Diffusing the ‘smell of fear’ from ladybugs could keep pests off garden plants

STATE COLLEGE, Pa. — A diffuser that smells of “fear” could help keep pests off garden plants, according to a new study. The special odor is made up of compounds produced by ladybugs, a natural predator of plant-eating insects that ravage gardens and crops. Pests that catch a whiff of the stuff will change their behavior, thinking predators are nearby.

Plant-eating insects represent a major threat for gardeners and farmers’ crops around the world. Additionally, these insects can carry diseases and are becoming increasingly resistant to traditional pesticides. Now, researchers at Pennsylvania State University have come up with a sweet-smelling solution.

“It is not uncommon to use our senses to avoid risky situations. If a building was on fire, we as humans could use our senses of sight or smell to detect the threat. There is evidence for such behavioral responses to risk across taxa that suggest prey organisms can detect predation threats, but the mechanisms for detection aren’t very well understood, especially with insects,” says study co-author and principal investigator, Dr. Sara Hermann, in a statement.

Aphids are highly destructive pests whose resistance to pesticides and ability to transmit plant diseases make them a persistent problem for growers. They also happen to be a favorite food of ladybugs, which gardeners and farmers welcome as a kind of natural pest control. That is because aphids and other plant-eating insects will steer clear of fields where they can smell predators nearby, the researchers found.

Just one more reason we love ladybugs

Smells given off by ladybugs signal aphids to stop reproducing as much and grow larger wings — both behaviors of avoiding threats. The research team identified and extracted the ladybugs’ “volatile odor” using gas chromatography, a technique that separates the different components of a smell. Aphids were then hooked up to an electroantennogram (EAG) machine by their antennae and exposed to each component individually to see which one got the biggest reaction.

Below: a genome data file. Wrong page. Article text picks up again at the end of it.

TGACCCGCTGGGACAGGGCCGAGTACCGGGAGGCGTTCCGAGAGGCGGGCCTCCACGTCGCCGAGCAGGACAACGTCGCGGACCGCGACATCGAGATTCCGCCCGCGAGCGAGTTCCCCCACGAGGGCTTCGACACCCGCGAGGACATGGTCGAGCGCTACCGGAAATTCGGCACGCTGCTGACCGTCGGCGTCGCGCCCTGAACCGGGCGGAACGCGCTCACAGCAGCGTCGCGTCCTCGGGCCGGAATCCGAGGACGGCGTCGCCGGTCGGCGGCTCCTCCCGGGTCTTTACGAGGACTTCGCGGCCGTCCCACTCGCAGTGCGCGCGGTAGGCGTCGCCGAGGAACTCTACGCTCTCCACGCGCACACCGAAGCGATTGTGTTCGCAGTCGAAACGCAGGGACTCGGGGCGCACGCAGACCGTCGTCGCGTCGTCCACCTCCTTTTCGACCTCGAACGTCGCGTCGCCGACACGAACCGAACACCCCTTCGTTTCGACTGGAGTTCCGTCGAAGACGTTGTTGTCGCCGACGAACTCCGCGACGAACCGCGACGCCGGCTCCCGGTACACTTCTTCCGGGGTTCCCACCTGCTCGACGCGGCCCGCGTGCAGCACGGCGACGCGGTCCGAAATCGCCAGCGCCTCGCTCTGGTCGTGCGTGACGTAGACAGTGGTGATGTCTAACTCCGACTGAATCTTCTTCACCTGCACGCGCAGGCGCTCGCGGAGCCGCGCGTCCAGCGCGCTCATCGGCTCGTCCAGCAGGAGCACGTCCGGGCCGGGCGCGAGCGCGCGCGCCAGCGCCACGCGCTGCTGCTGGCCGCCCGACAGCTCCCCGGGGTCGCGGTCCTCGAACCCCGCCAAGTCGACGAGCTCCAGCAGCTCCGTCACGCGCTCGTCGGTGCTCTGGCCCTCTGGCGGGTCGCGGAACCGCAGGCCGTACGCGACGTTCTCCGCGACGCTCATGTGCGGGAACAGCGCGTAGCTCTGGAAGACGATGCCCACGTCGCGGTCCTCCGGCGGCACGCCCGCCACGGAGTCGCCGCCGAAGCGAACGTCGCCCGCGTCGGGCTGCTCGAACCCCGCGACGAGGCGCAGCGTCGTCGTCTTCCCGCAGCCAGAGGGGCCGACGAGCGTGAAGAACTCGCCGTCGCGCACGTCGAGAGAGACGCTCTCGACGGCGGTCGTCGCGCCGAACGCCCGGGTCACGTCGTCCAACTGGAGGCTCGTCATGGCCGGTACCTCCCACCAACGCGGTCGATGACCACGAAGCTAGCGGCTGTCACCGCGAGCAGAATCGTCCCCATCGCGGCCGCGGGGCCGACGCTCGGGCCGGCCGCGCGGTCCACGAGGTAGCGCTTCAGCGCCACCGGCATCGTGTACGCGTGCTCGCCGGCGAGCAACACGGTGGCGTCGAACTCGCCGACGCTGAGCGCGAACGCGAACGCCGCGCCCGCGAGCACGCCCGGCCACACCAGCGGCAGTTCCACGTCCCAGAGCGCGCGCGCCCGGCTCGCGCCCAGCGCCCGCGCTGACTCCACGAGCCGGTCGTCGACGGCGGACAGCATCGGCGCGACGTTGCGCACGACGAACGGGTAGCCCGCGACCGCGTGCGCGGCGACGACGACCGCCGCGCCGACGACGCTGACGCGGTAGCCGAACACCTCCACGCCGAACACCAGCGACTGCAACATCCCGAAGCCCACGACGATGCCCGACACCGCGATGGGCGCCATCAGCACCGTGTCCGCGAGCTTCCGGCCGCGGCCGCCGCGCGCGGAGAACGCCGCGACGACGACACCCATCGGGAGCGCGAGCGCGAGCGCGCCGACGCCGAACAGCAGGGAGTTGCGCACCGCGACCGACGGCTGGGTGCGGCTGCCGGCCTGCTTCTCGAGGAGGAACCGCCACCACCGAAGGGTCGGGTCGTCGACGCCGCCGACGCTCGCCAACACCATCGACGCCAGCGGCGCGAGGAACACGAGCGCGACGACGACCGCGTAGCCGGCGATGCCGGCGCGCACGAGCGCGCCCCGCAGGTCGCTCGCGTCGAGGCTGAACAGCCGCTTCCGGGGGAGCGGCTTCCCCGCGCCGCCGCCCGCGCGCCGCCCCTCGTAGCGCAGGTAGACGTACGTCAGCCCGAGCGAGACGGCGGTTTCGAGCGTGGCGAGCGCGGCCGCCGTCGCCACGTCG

The strength of their response was based on the signal picked up by the EAG machine, which is specifically designed to test insects’ reactions to odors. Of the many compounds emitted by ladybugs, the strongest response was to a class of chemical compounds known as methoxypyrazines. Specifically, these included isopropyl methoxypyrazine, isobutyl methoxypyrazine, and sec-butyl methoxypyrazine. These were harnessed into a special odor blend, which can be placed in an essential oil diffuser and spread over a garden or field.

Researchers are now hoping to test their diffusers outdoors to see whether they produce the same results. They are also looking to measure the diffusers’ dispersal area and see whether they could be applied to other pests, predators, and crops. “Insects rely on olfactory cues to find food, mates, and places to live, so this is a great opportunity to investigate how to use these smells to manipulate their behavior,” said study co-author Dr. Jessica Kansman.

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The findings were presented at the Fall 2021 meeting of the American Chemical Society.

South West News Service writer Tom Campbell contributed to this report.